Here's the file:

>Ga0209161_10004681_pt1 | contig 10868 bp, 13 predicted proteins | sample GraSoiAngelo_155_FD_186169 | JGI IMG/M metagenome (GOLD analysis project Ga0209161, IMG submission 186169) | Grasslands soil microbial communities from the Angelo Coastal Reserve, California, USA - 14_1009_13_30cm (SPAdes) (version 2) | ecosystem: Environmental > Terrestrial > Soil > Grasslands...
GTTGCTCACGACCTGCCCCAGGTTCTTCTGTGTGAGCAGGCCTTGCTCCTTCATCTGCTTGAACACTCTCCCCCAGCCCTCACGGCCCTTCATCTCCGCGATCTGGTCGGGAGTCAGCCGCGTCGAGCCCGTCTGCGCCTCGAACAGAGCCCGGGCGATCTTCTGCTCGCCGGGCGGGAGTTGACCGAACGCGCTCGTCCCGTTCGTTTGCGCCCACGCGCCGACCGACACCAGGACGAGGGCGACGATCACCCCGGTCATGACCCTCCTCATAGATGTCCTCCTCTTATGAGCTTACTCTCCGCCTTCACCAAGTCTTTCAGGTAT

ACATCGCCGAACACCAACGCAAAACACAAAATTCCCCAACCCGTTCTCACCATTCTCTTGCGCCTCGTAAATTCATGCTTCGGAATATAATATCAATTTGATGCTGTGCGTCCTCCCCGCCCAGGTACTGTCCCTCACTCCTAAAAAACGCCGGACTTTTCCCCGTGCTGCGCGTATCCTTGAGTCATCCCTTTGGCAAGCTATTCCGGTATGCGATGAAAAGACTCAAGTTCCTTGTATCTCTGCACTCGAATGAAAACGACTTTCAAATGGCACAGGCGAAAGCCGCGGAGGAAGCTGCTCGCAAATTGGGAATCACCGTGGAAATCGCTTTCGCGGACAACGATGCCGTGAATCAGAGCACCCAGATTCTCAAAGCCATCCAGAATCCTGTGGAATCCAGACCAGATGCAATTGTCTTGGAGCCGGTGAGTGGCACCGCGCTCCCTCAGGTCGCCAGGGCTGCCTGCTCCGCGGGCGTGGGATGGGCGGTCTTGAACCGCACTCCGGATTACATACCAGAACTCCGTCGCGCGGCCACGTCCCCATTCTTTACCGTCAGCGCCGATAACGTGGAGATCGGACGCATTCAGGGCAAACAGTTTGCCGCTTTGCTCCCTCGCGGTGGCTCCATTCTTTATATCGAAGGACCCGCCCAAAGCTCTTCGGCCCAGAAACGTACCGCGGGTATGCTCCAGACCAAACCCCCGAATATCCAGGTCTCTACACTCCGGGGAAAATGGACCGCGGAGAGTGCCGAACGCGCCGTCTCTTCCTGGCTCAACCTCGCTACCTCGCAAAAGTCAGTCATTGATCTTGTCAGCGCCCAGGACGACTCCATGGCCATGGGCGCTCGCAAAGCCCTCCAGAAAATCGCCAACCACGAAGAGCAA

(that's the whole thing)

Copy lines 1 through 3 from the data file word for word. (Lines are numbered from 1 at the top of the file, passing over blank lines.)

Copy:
>Ga0209161_10004681_pt1 | contig 10868 bp, 13 predicted proteins | sample GraSoiAngelo_155_FD_186169 | JGI IMG/M metagenome (GOLD analysis project Ga0209161, IMG submission 186169) | Grasslands soil microbial communities from the Angelo Coastal Reserve, California, USA - 14_1009_13_30cm (SPAdes) (version 2) | ecosystem: Environmental > Terrestrial > Soil > Grasslands...
GTTGCTCACGACCTGCCCCAGGTTCTTCTGTGTGAGCAGGCCTTGCTCCTTCATCTGCTTGAACACTCTCCCCCAGCCCTCACGGCCCTTCATCTCCGCGATCTGGTCGGGAGTCAGCCGCGTCGAGCCCGTCTGCGCCTCGAACAGAGCCCGGGCGATCTTCTGCTCGCCGGGCGGGAGTTGACCGAACGCGCTCGTCCCGTTCGTTTGCGCCCACGCGCCGACCGACACCAGGACGAGGGCGACGATCACCCCGGTCATGACCCTCCTCATAGATGTCCTCCTCTTATGAGCTTACTCTCCGCCTTCACCAAGTCTTTCAGGTAT

ACATCGCCGAACACCAACGCAAAACACAAAATTCCCCAACCCGTTCTCACCATTCTCTTGCGCCTCGTAAATTCATGCTTCGGAATATAATATCAATTTGATGCTGTGCGTCCTCCCCGCCCAGGTACTGTCCCTCACTCCTAAAAAACGCCGGACTTTTCCCCGTGCTGCGCGTATCCTTGAGTCATCCCTTTGGCAAGCTATTCCGGTATGCGATGAAAAGACTCAAGTTCCTTGTATCTCTGCACTCGAATGAAAACGACTTTCAAATGGCACAGGCGAAAGCCGCGGAGGAAGCTGCTCGCAAATTGGGAATCACCGTGGAAATCGCTTTCGCGGACAACGATGCCGTGAATCAGAGCACCCAGATTCTCAAAGCCATCCAGAATCCTGTGGAATCCAGACCAGATGCAATTGTCTTGGAGCCGGTGAGTGGCACCGCGCTCCCTCAGGTCGCCAGGGCTGCCTGCTCCGCGGGCGTGGGATGGGCGGTCTTGAACCGCACTCCGGATTACATACCAGAACTCCGTCGCGCGGCCACGTCCCCATTCTTTACCGTCAGCGCCGATAACGTGGAGATCGGACGCATTCAGGGCAAACAGTTTGCCGCTTTGCTCCCTCGCGGTGGCTCCATTCTTTATATCGAAGGACCCGCCCAAAGCTCTTCGGCCCAGAAACGTACCGCGGGTATGCTCCAGACCAAACCCCCGAATATCCAGGTCTCTACACTCCGGGGAAAATGGACCGCGGAGAGTGCCGAACGCGCCGTCTCTTCCTGGCTCAACCTCGCTACCTCGCAAAAGTCAGTCATTGATCTTGTCAGCGCCCAGGACGACTCCATGGCCATGGGCGCTCGCAAAGCCCTCCAGAAAATCGCCAACCACGAAGAGCAA